Academic journal article Professional School Counseling

Addressing the Needs of Foster Children within a School Counseling Program

Academic journal article Professional School Counseling

Addressing the Needs of Foster Children within a School Counseling Program

Article excerpt

Helping professionals working with a child who is a victim of neglect and abuse typically expect that foster care placement will signify the end of the child's prolonged experience of trauma. For foster children themselves, however, foster care placement itself may represent a new experience of trauma. Beyond the promise of a new beginning, the journey through foster care is not always what it seems. For many children, foster care placement is scary. It entails hard work, periods of ambiguity, and sometimes brings about unwelcome lessons. Unquestionably, foster home placement is a journey that no child should have to endure alone. It takes a concerted effort on the part of many to help a foster child realize the hope that we have for him or her. School counselors can play a critical role in orchestrating a circle of support around foster children.

As of 1997, approximately 500,000 children and youth were in foster care (Noble, 1997). Foster children are typically removed from their homes and placed in a care setting because their biological parents are unable to adequately care for them. The most common offenses that precipitate the child's removal from the home are physical abuse, sexual abuse, and neglect (Marcus, 1991; Noble 1997; Simms, 1991a). The hospitalization of the primary care giving parent, as the result of mental illness, for example, may also be a precursor to foster placement. On rare occasions, a child's own behavioral problems and/or disabilities may result in foster care placement (Marcus, 1991; Simms, 1991a).

The Challenges

Children in foster care often experience serious psychological, social, and physiological difficulties resulting from their traumatic and turbulent histories of abuse and neglect (Ayasse, 1995; Fantuzzo et al., 1996; Hochstadt, jaudes, Zimo, & Schachter, 1987; Prino & Peyrot, 1994; Zimmerman, 1988). Simms (1991b) used a contextual conceptualization to frame the discussion of the emotional and/or behavioral challenges presented by foster children. In his view, many of the behaviors displayed by foster children are reactions to traumatic events rather than manifestations of child psychopathology. He identified the following three categories of challenges facing foster children:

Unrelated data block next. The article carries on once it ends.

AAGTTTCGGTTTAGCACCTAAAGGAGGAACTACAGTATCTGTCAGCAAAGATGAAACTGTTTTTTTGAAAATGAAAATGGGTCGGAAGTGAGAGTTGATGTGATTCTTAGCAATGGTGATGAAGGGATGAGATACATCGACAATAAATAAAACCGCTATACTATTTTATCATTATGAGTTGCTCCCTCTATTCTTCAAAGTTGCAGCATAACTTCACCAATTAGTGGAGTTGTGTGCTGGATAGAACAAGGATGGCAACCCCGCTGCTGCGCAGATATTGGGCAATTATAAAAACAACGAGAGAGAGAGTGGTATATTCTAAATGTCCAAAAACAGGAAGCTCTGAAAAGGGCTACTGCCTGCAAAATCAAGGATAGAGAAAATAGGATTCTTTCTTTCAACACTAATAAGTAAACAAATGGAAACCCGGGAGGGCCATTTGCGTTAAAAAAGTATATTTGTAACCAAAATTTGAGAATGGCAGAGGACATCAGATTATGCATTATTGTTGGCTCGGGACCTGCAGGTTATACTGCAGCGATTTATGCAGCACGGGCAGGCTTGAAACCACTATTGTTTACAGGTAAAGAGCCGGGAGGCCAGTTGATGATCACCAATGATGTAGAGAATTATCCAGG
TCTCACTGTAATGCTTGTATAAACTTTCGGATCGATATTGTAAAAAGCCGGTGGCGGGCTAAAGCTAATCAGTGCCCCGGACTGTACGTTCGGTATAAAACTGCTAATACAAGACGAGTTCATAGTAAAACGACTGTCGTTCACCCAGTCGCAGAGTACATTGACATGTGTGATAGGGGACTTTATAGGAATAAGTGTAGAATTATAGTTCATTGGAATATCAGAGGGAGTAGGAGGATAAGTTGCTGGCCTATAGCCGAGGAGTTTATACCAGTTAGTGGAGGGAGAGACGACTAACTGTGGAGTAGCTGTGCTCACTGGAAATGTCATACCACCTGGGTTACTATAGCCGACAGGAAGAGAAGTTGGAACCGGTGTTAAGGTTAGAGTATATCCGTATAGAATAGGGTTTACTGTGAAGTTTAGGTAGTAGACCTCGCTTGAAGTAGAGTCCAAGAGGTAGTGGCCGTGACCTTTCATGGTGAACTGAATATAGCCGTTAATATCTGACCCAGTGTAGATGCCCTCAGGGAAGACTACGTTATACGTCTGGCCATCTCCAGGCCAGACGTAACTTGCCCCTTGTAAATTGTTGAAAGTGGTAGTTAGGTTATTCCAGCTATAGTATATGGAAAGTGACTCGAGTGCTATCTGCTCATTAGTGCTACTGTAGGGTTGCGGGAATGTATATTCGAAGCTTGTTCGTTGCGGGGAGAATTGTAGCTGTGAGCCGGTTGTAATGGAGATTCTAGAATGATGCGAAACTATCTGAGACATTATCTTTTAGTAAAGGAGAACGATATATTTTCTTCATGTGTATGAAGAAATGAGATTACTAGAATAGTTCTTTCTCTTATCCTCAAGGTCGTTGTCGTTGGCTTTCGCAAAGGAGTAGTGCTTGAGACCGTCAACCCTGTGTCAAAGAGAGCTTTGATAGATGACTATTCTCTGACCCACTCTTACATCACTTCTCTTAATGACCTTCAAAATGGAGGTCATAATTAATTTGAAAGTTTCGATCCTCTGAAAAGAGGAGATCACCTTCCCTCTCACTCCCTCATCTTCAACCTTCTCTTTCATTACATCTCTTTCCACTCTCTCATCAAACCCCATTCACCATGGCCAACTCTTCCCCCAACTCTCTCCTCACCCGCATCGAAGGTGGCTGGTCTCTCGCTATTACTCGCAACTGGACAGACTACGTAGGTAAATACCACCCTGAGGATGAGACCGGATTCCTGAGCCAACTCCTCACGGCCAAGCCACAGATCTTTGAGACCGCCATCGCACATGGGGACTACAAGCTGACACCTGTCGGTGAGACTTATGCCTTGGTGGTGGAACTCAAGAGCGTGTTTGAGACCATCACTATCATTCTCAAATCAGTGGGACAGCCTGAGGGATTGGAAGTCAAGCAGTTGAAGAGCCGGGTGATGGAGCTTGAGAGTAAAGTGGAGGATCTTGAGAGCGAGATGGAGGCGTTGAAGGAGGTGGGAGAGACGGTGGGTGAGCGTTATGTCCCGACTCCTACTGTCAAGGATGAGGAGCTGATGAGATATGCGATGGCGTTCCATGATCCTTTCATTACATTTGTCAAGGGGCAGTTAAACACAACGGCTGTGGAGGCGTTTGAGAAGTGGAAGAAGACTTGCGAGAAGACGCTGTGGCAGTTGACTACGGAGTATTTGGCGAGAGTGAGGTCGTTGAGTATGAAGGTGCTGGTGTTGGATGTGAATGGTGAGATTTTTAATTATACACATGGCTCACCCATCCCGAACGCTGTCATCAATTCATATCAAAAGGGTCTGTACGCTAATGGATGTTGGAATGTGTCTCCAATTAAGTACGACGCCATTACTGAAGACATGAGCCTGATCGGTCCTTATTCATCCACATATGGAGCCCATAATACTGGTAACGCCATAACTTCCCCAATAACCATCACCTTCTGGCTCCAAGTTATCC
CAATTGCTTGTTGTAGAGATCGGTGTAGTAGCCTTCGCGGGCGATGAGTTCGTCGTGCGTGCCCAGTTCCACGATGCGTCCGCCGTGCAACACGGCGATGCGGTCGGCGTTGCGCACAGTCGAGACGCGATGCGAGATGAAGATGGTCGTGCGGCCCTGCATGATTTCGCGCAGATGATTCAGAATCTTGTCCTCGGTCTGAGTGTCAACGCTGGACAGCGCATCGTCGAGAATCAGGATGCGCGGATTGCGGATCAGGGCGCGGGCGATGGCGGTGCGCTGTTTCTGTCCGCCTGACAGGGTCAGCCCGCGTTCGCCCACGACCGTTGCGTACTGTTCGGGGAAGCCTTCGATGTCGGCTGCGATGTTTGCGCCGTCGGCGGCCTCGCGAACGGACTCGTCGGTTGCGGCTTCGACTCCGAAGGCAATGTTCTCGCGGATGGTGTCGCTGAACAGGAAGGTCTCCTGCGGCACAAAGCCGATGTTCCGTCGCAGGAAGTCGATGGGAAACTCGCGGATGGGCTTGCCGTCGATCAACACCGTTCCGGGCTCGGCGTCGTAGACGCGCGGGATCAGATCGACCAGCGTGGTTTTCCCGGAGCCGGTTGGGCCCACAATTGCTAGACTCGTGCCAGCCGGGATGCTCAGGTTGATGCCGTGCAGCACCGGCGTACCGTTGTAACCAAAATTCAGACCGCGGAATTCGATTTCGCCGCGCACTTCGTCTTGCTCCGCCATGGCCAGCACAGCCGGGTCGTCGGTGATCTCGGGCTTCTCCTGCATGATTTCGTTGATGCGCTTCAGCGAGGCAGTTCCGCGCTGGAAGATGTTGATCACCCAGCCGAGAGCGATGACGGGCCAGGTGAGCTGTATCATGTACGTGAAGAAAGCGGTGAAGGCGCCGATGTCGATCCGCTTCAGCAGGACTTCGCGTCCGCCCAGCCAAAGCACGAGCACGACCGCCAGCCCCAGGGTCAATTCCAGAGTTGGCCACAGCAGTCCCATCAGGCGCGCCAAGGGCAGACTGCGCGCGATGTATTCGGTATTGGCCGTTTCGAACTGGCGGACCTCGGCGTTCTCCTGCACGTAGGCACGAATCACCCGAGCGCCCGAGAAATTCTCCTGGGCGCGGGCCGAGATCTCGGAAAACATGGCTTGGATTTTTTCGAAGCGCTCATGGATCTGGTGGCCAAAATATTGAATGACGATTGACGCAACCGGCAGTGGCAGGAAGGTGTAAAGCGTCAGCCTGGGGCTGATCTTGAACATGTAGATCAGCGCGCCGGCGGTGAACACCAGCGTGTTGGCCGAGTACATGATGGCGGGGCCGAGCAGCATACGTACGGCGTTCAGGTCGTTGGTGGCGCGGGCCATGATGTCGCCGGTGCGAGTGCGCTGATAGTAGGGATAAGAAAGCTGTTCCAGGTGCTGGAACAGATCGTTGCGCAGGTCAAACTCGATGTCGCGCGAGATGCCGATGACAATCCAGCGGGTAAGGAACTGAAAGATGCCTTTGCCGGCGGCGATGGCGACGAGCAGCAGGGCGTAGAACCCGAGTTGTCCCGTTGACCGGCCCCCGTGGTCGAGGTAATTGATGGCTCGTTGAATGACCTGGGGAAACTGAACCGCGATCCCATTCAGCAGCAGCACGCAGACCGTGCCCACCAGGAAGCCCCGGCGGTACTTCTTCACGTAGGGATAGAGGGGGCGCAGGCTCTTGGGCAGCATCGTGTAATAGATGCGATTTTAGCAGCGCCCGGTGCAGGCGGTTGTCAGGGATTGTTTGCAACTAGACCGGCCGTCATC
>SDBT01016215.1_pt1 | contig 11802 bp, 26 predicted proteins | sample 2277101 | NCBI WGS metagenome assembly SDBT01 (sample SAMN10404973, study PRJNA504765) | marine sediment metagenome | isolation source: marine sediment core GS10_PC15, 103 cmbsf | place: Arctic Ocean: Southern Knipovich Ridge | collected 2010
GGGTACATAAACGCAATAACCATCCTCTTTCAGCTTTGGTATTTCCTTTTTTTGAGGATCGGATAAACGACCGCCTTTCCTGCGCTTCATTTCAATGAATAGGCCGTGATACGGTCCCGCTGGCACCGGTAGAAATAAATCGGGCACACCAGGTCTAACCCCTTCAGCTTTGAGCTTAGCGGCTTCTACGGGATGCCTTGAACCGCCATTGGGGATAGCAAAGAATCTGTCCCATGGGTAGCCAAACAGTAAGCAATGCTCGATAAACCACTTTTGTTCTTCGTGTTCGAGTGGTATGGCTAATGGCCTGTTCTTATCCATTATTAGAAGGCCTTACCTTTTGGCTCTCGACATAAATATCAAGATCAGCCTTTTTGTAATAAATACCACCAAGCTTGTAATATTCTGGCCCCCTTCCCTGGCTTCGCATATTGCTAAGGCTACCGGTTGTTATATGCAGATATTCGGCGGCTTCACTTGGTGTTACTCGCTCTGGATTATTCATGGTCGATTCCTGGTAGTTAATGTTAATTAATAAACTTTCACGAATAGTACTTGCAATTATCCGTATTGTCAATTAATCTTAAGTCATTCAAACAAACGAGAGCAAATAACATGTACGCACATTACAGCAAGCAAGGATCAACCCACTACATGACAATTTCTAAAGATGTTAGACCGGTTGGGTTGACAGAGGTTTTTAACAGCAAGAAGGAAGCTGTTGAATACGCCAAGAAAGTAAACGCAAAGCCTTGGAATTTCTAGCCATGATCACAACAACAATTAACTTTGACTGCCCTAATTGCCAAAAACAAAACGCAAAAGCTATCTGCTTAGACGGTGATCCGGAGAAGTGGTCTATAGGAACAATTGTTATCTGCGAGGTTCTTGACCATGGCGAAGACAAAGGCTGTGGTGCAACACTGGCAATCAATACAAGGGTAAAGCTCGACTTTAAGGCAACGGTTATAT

1. Problems related to pre-placement conditions

2. Problems related to normal adaptation to foster care placement

3. Problems resulting from inappropriate management on the part of the foster care system

This categorization alludes to the complexity of issues involved in foster care placement, and it offers a useful framework for understanding the multiple needs of foster children.

After reviewing the challenges facing children in foster care, the authors use case examples to illustrate counseling interventions that are appropriate to the role of the school counselor. These case studies are composites of unidentifiable foster children with whom the authors have worked.

Pre-placement Trauma

Foster children may display a wide range of behavioral problems depending upon the type of abuse or neglect experienced prior to foster care placement. Physically abused children are often described as more aggressive, noncompliant (Cicchetti & Toth, 1995; Fantuzzo et al., 1996; Prino & Peyrot, 1994), and impulsive (Parker & Herrera, 1996) than their nonabused peers. In addition, low self-esteem (Cicchetti & Toth, 1995; Prino & Peyrot, 1994) and difficulties with peer relations are reported among physically abused children (Fantuzzo et al., 1996; Parker & Herrera, 1996). One explanation for these behaviors is that children who have experienced physical abuse may have become accustomed to receiving harsh or erratic punishment and carry mistaken beliefs regarding "normal" parent-child relationships. As a result, they may have learned to use negative behaviors as a means for initiating contact, getting attention, or asserting power over the adults in their lives. …

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